Posted on behalf of Phillips Law Group on Sep 30, 2014 in Defective Products
General Motors, under fire for multiple vehicle recalls over the past year, has a new issue to worry about in its Corvette sports car.
The Corvette, which retails at around $55,000, comes with a new safety feature called valet mode, which helps owners monitor their expensive vehicle while they are not inside of it.
Switching the vehicle to valet mode activates audio, video, and driving data recording systems which monitor the car. In addition, valet mode also keeps storage compartments and entertainment systems locked and turned off.
While this system may give Corvette owners peace of mind, and ensure that valets or other occupants are not out joyriding, General Motors did not consider the fact that 11 states, including California, prohibit secretly recording other people.
Federal law, and many states laws, allow for people to clandestinely record others without their permission. However, two-party consent states like California prohibit the taping or recording of any private or confidential conversations or actions. If a person could reasonably assume that what they are doing is private, for instance, parking an otherwise empty car, then it would be illegal to record that person without his or her consent. A person who turns on valet mode and secretly records another person could be liable for civil and criminal penalties.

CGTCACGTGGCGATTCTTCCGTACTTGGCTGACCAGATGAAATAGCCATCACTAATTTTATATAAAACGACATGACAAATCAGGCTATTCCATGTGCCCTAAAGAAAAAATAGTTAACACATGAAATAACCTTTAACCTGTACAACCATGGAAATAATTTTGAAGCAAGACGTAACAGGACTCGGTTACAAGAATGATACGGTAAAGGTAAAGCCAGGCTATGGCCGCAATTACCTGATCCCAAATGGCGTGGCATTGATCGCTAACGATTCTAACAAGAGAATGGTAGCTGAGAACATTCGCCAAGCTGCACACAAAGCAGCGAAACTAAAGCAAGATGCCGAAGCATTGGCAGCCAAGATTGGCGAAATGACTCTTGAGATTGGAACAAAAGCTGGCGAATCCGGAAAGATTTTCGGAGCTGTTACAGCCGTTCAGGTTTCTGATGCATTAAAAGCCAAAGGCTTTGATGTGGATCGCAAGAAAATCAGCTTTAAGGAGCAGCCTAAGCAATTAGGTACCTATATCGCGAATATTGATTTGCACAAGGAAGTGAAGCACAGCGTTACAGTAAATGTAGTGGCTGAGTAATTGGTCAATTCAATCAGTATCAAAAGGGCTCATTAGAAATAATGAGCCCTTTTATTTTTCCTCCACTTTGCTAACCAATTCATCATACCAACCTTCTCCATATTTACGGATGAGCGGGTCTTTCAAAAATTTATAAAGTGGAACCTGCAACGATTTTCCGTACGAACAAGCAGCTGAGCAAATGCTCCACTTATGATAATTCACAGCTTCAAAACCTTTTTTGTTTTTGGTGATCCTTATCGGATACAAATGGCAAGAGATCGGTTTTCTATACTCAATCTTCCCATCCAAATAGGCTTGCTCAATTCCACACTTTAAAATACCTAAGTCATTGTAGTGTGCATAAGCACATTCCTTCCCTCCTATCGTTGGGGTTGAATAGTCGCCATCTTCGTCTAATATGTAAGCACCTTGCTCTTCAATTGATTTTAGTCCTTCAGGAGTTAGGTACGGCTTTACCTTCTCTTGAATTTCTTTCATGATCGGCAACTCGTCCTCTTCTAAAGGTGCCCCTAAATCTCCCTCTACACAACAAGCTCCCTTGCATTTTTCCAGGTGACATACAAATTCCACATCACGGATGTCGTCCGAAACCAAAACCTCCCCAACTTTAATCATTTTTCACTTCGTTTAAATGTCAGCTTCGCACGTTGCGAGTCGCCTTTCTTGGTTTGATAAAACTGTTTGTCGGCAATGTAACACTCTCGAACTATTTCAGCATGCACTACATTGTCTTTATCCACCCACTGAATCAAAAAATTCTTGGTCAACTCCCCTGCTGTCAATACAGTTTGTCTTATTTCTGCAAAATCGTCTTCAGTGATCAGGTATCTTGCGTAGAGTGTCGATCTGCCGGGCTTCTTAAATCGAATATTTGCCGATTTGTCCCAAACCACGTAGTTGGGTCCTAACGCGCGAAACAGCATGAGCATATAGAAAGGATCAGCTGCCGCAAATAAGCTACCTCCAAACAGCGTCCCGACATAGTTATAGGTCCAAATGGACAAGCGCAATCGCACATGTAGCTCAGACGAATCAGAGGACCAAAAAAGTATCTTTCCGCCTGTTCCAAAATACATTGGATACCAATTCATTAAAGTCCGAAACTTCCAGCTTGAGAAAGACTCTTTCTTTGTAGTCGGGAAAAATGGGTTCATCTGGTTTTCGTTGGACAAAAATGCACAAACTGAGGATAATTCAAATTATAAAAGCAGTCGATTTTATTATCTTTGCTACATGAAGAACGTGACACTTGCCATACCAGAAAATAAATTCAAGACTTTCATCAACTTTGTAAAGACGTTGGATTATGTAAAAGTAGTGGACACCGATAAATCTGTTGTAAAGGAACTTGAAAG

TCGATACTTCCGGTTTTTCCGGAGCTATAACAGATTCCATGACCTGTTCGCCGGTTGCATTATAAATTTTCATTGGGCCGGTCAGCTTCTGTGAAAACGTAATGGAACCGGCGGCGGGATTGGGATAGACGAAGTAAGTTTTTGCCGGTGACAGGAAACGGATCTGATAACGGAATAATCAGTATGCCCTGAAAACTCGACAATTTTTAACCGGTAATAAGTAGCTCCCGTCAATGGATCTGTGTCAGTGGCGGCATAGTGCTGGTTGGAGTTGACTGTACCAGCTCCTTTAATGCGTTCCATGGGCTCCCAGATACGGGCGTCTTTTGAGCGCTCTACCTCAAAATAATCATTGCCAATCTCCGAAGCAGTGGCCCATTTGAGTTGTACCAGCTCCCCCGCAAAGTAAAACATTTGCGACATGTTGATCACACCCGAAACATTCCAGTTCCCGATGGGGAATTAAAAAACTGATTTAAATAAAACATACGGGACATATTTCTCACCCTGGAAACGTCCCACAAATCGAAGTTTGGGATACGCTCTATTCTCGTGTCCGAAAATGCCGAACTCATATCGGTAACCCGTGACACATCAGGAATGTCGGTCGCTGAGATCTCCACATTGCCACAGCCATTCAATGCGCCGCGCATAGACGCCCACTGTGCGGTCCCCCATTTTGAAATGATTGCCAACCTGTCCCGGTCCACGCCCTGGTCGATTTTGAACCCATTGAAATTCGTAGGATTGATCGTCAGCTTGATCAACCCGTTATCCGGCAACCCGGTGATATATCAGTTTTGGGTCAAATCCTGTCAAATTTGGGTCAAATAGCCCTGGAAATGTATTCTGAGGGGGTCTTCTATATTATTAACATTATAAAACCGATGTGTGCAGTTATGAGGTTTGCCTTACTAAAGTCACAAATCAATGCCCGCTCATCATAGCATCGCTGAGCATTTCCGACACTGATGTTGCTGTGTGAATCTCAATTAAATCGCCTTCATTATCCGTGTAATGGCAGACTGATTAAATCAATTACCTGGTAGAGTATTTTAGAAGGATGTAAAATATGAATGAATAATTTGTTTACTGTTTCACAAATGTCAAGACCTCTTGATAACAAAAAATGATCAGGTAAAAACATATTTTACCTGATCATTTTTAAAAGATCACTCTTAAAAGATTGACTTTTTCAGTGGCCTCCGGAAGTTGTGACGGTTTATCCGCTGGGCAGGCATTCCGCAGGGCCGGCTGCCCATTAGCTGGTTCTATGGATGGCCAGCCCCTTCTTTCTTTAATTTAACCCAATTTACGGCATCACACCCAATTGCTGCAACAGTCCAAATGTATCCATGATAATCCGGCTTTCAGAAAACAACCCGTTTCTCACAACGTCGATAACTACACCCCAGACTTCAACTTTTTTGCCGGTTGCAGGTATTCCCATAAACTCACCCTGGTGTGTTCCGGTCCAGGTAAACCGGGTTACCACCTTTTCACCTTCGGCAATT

In order to get around these laws, GM has issued a letter to drivers and dealers with instructions about the valet mode. The letter advises drivers to obtain the consent of passengers, valets, or other occupants who may be in the vehicle while valet mode is activated, or suggests keeping valet mode off. GM will also be releasing a software update in the coming weeks which may fix the problem
The potential legal issues with the Corvettes valet mode are not sufficient for the automaker to issue a general recall of the vehicles, unlike other problems which have plagued GM. The car company has recalled over 29 million vehicles worldwide for safety issues this yearmost notably, major recalls after reports of engine shutoffs while driving caused by a defective ignition switch. This particular defect was linked to at least 13 deaths.
Vehicle defects can lead to safety issues which cause or contribute to accidents. If you believe your auto accident was caused by an underlying defect, you may be able to file a claim for compensation for your injuries. Contact the Phillips Law Group by calling 1-800-706-3000, and speak with an experienced Phoenix personal injury attorney today!
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